2015—NEI’s founder meets formally with the President of Afghanistan to discuss the future of Afghanistan’s soybean industry.

2016—Construction on a sterilized soy milk factory is completed. 17,000 new soybean farmers are trained in 31 provinces, and soybean production reaches a record high of 6,000 metric tons.

Spotlight on the Asia Society: Introducing the World to Afghanistan

The Asia Society is the world’s leading educational organization dedicated to fostering mutual understanding, respect, and partnership between Western and Asian countries, including Afghanistan and other countries of the Greater Middle East. Read on to learn more about the Asia Society, and how it’s helping the world get to know Afghanistan.

What is the Asia Society?

Asia Society logoThe Asia Society is a non-profit, non-partisan institution with a broad mission to prepare Asians and Americans for a shared future in a global context. Founded in 1956 by John D. Rockefeller III, the Asia Society has grown over the years to become an international, cross-disciplinary organization, working across the fields of arts, culture, education, business, and policy to generate ideas and insight, address present challenges, and prepare for a collaborative future. Today, the Asia Society’s focus covers more than 50 countries and territories—the Society has major centers and offices in cities ranging from Houston and Los Angeles to Manila and Mumbai—making it one of the most important contributors to the ongoing conversation about Asian-American relations.

What does the Asia Society do?

The Asia Society’s scope of activity is extremely broad. A sampling of the Society’s work and initiatives includes: the Center for Global Education, which brings world leaders and institutions together to tackle the urgent question of how to educate today’s students for employability in a global era; the Asia Society Policy Institute, a think tank that addresses major policy challenges for the Asia-Pacific region by working with top experts and policymakers; the Asia Arts Awards, a signature event that honors transformative figures in Asia’s contemporary art world; and the Pacific Cities Sustainability Initiative, an ongoing collaborative dialogue aiming to foster the development and sharing of urban sustainability strategies among Asia-Pacific communities.

How is the Asia Society helping the world get to know Afghanistan?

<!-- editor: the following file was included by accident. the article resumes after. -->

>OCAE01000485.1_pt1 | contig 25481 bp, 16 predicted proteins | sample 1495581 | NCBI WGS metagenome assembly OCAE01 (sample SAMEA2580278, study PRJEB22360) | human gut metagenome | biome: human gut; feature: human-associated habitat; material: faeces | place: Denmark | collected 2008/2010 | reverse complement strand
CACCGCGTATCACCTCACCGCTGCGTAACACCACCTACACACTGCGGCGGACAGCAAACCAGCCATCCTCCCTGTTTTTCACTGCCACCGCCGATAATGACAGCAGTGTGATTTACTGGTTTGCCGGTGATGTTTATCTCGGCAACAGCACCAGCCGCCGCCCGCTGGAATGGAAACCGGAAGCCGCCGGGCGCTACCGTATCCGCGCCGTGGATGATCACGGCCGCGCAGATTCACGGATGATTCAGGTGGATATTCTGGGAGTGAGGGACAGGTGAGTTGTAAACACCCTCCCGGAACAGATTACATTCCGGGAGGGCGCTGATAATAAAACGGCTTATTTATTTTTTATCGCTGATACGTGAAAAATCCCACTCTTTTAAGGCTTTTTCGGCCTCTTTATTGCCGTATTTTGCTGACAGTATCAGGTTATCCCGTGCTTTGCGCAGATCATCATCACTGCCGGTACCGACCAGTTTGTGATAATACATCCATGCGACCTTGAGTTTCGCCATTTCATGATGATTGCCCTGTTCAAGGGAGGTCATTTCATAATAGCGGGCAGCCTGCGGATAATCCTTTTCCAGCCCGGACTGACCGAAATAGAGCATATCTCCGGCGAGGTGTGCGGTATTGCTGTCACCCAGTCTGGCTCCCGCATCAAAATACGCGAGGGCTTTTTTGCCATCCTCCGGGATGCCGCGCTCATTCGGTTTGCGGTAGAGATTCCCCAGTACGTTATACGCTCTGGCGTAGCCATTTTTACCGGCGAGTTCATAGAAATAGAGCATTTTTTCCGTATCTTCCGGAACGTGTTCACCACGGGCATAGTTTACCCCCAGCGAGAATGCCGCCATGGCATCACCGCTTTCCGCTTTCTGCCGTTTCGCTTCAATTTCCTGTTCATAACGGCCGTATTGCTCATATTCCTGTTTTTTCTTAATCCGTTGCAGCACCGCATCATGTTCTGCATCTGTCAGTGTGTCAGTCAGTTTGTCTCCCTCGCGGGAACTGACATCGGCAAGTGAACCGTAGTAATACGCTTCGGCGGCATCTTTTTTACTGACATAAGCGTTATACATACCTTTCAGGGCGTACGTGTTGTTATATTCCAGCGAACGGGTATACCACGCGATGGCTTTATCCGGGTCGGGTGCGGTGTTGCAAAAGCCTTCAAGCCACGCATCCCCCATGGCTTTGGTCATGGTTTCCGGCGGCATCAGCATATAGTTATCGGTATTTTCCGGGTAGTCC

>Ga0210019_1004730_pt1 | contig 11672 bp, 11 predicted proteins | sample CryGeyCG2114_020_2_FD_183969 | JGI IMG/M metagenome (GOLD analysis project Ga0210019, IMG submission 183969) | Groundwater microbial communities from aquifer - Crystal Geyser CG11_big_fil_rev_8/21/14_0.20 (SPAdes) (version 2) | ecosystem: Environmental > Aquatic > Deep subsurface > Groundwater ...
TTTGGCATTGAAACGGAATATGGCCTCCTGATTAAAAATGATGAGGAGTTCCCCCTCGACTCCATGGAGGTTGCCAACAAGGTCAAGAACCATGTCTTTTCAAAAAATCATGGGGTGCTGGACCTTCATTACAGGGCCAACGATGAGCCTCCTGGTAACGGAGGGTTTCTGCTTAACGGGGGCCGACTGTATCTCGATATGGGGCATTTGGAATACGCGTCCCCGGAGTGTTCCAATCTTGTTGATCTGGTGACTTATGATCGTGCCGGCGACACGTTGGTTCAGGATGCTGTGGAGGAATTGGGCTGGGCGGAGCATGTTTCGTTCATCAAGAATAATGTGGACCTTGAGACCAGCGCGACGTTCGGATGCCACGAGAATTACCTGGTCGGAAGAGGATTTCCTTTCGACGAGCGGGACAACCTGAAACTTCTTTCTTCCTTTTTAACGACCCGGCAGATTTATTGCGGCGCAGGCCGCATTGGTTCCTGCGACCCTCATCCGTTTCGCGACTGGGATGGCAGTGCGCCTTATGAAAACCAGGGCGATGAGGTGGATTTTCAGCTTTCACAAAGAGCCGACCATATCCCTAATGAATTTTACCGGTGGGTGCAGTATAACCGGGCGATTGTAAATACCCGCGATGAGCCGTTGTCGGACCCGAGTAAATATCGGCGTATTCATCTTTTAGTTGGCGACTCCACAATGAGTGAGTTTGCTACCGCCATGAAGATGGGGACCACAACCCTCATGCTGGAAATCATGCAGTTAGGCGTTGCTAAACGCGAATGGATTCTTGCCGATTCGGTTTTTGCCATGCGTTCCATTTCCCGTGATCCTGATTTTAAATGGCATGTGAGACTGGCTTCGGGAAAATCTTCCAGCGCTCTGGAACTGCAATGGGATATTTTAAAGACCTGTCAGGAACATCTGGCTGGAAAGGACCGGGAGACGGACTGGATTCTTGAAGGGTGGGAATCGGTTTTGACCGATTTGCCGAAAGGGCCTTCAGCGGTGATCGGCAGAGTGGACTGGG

As one of the Asia Society’s focus countries, Afghanistan is an important presence in much of the Society’s work. Some specific ways that the Asia Society is bringing Afghanistan to the world’s attention and building awareness about how Afghanistan is developing include:

Creative Voices of Islam in AsiaCreative Voices of Muslim Asia—The Asia Society’s Creative Voices of Muslim Asia is an innovative multidisciplinary program that works to build understanding of the diversity of Islam through the arts. The initiative incorporates Muslim Voices: Arts & Ideas, a collaborative festival and the first festival of Muslim arts to be held in New York City. There’s also a youth media exchange program that helps connect young people with digital storytelling opportunities that allow them to participate in critical dialogue around important issues like globalization and immigration. Creative Voices of Muslim Asia also sponsors a regular series of online publications and features that showcase important artistic voices and perspectives from Afghanistan and other Muslim countries and regions.

The Arts & Museum Summit—First launched in 2015, this summit is a valuable opportunity for museum and arts leaders from across Asia and the Middle East, the US, and Europe to connect, explore challenges, and share knowledge. At the inaugural summit in 2015, Dr. Ahmad Sarmast, the founder of the Afghanistan National Institute of Music, was a key panel member in a discussion on threats and risks to the arts in contemporary Asia.

The Asia Game Changer Awards—Launched by the Asia Society in 2014, the Asia Game Changer Awards aim to fill a critical gap by identifying and celebrating leaders in all fields who are making profound and positive contributions to the future of Asia. In 2016, Afghanistan’s Dr. Ahmad Sarmast was honored for his commitment to bringing music back to Afghanistan in the face of extreme violence and threats. Read more about Dr. Sarmast’s remarkable work and legacy here.

Does the Asia Society organize initiatives within Afghanistan?

While much of the Asia Society’s work involving Afghanistan is intended to help the rest of the world learn about the country, the Society does support some initiatives taking place in Afghanistan. Chief among these is the Afghanistan Young Leaders Initiative (AYLI), a program designed to build and nurture the next generation of Afghan leaders. Operating under the broader umbrella of the Asia 21 Young Leaders Initiative, AYLI annually selects a number of promising Afghan citizens under the age of 40 to become a “young Afghan leader” for a one-year term.

As part of their term, AYLI members participate in monthly meetings to discuss Afghanistan’s main challenges and how the next generation of leaders can help solve them; develop a next-generation curriculum for leadership development workshops that can be delivered to Afghan university students; and work with a media consultant to develop a media outreach strategy highlighting the work of young Afghan leaders. In addition, participants attend the Afghan Young Leaders in Action Youth Summit, an annual forum that helps AYLI members make key connections and assess their progress as a group.